Wednesday, January 1, 2014

Radio History and the BP-10 Personal Radio

Although personal radios have a significant historical place in the overall history of radio, few radio collectors seem interested in collecting or restoring them.  The majority of radio collectors are either after unique appearance (great cabinetry, fancy plastic, esoteric dials, etc.), or unique electronics (special circuits, sophisticated audio, short wave bands, etc.).  Radio history doesn’t seem to be a concern for most radio collectors, and there might be a good reason. 

The history of many radio manufacturers and the radio models they produced is lost for the most part.  In the heyday of radio (1920’s to 1940s) little in depth information about the individual radios was available to the public.  The exceptions were cost, appearance, and general description information available in advertisements.   This information had little to do with how the radio was accepted by the public, how it was used, who designed the radio, what the manufacture’s reason for introducing the model and any other information not pertaining to how the radio looked or functioned.  When the many radio manufacturers of radio’s heyday went out of business most of their documentation disappeared.  So today’s radio collectors can be forgiven for not appreciating the history of their radios, since most of the history is gone!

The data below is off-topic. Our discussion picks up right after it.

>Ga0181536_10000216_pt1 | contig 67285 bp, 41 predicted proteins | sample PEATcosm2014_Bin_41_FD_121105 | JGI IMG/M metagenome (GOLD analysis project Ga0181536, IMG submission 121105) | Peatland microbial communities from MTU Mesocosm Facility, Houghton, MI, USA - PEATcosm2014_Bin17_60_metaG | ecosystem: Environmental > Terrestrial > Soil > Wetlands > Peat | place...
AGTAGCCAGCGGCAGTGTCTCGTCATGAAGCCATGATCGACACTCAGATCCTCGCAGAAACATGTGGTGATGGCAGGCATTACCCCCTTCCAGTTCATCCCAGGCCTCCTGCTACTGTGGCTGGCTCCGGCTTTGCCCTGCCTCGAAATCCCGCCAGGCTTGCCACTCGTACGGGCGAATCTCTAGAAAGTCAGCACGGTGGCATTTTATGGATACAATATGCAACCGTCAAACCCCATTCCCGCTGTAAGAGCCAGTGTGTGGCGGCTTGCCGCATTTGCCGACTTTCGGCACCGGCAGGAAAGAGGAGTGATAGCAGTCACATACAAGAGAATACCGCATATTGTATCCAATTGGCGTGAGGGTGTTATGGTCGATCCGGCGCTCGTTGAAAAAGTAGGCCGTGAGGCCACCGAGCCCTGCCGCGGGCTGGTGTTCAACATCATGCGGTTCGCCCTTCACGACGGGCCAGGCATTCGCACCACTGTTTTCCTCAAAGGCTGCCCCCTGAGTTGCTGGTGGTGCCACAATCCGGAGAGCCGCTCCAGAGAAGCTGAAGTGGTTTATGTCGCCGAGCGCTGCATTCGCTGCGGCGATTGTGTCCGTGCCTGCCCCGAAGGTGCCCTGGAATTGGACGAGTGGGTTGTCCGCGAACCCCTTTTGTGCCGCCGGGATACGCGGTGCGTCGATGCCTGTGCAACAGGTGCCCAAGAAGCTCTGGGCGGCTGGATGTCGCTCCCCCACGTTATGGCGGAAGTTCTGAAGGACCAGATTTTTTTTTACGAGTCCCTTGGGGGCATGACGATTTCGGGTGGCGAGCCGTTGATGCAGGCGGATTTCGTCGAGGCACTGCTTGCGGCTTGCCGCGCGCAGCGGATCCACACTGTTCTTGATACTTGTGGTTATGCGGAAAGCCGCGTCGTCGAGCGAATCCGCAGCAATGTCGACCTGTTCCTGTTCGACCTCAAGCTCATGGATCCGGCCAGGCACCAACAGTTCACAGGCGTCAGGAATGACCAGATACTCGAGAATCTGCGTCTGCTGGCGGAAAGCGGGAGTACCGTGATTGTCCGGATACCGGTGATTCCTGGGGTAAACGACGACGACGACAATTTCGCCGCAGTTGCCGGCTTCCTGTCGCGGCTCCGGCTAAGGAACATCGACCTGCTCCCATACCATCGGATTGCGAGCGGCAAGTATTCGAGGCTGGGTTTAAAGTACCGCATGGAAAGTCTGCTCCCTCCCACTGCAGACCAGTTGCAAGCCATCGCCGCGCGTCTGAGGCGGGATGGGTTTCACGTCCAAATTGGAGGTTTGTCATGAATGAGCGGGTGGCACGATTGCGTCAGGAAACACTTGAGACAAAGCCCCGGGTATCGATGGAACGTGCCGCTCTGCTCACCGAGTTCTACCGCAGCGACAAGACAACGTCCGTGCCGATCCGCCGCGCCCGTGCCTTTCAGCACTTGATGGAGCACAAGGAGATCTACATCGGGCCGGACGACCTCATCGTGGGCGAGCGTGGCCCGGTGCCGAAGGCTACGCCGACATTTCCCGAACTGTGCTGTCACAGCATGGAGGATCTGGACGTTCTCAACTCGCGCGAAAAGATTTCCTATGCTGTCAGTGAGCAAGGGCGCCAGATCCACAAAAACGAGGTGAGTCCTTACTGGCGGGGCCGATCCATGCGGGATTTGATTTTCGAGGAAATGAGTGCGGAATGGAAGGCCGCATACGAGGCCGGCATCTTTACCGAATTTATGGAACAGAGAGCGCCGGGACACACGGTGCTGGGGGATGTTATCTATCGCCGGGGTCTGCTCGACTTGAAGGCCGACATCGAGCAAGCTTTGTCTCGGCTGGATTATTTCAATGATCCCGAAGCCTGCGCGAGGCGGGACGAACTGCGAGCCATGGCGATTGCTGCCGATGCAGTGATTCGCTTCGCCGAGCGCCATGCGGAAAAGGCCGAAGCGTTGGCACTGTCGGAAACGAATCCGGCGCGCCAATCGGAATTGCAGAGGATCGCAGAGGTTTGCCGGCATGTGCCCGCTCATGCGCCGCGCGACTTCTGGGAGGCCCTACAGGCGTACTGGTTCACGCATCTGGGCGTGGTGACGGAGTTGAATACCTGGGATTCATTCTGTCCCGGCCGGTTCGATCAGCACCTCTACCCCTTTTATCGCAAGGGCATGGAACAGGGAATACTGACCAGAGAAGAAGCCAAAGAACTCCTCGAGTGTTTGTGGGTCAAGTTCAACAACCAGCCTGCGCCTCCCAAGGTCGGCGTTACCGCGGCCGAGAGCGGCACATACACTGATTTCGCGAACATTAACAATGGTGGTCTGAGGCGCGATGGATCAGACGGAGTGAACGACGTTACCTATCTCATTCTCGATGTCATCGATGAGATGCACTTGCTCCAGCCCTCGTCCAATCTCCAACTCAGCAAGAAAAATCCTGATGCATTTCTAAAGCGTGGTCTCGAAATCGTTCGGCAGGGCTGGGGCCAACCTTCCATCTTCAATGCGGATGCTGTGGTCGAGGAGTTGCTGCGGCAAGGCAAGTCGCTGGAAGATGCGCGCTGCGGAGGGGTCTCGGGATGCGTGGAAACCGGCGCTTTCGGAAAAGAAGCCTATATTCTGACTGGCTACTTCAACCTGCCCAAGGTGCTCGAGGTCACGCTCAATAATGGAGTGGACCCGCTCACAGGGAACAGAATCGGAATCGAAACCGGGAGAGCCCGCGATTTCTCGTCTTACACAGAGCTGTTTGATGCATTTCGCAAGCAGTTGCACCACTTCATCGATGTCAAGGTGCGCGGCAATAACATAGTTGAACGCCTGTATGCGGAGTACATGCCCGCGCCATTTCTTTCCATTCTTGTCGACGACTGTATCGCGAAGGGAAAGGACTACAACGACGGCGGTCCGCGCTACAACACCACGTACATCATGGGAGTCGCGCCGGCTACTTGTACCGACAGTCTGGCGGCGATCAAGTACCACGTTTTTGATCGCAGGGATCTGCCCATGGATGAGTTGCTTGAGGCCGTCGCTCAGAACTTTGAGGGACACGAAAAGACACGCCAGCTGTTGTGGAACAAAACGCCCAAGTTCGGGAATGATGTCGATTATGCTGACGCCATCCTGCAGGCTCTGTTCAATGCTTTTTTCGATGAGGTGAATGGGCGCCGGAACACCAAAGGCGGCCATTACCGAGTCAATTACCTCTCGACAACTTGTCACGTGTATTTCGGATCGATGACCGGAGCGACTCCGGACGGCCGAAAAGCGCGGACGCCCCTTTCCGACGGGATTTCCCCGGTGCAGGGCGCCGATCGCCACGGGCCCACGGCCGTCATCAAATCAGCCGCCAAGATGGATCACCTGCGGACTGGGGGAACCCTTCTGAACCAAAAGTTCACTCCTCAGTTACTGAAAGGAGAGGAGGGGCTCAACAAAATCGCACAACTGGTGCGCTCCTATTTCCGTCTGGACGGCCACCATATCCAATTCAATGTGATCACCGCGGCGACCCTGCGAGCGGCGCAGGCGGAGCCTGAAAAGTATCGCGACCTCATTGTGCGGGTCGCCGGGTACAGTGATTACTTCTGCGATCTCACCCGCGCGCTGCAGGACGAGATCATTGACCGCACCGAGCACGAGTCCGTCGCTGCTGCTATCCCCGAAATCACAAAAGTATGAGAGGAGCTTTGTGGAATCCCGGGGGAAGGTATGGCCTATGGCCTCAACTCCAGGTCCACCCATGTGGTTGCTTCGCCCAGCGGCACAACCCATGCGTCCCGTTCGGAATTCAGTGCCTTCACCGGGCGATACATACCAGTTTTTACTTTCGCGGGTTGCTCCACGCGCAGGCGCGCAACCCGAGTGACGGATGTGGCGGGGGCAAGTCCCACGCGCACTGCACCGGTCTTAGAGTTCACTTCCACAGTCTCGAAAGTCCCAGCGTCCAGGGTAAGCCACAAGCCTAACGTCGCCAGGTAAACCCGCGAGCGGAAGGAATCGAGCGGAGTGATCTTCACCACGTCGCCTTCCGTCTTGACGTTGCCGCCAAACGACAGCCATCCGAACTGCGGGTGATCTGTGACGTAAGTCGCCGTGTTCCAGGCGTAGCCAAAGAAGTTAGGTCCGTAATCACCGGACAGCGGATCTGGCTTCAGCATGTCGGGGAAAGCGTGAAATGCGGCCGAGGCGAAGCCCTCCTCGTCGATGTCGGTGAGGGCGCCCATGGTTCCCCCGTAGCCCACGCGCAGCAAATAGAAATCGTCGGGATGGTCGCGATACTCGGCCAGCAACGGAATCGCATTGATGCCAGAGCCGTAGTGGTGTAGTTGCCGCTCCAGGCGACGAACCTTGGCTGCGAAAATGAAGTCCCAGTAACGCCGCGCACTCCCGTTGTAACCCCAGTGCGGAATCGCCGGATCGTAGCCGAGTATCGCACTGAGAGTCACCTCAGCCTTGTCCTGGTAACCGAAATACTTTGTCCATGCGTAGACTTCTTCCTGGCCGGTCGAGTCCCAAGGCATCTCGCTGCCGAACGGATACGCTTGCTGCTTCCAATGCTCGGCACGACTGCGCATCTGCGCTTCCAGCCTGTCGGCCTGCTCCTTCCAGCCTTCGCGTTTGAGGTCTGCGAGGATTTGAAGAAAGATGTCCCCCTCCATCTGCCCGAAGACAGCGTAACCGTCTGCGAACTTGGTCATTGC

An exception is the RCA model BP-10 Personal Radio.  This portable was extensively advertized, promoted, documented, and discussed at the time of its introduction in June 1940.  So much so, that today the information about the BP-10 is available from many sources.  RCA went on an advertizing blitz for the BP-10 that included nation wide newspaper, magazine, and movie personality endorsements.  The Personal Radio was the "brain child” of none other than David Sarnoff the CEO of RCA from the 1920s until the 1970s.   Before commercial radio was even possible David Sarnoff had a vision of a personal portable radio.  As head of RCA, he made a great effort to bring the idea to fruition.  Before about 1939 it wasn’t technically possible.  But, as soon as all the critical components needed for the radio were available RCA promoted it in a big way.

The following news clips give some sense of the importance of the BP-10 to both the public and RCA.  It’s strange that with all the publicity at such a historic time in world history (WWII) that the BP-10 has been largely forgotten by all but the most astute radio collectors.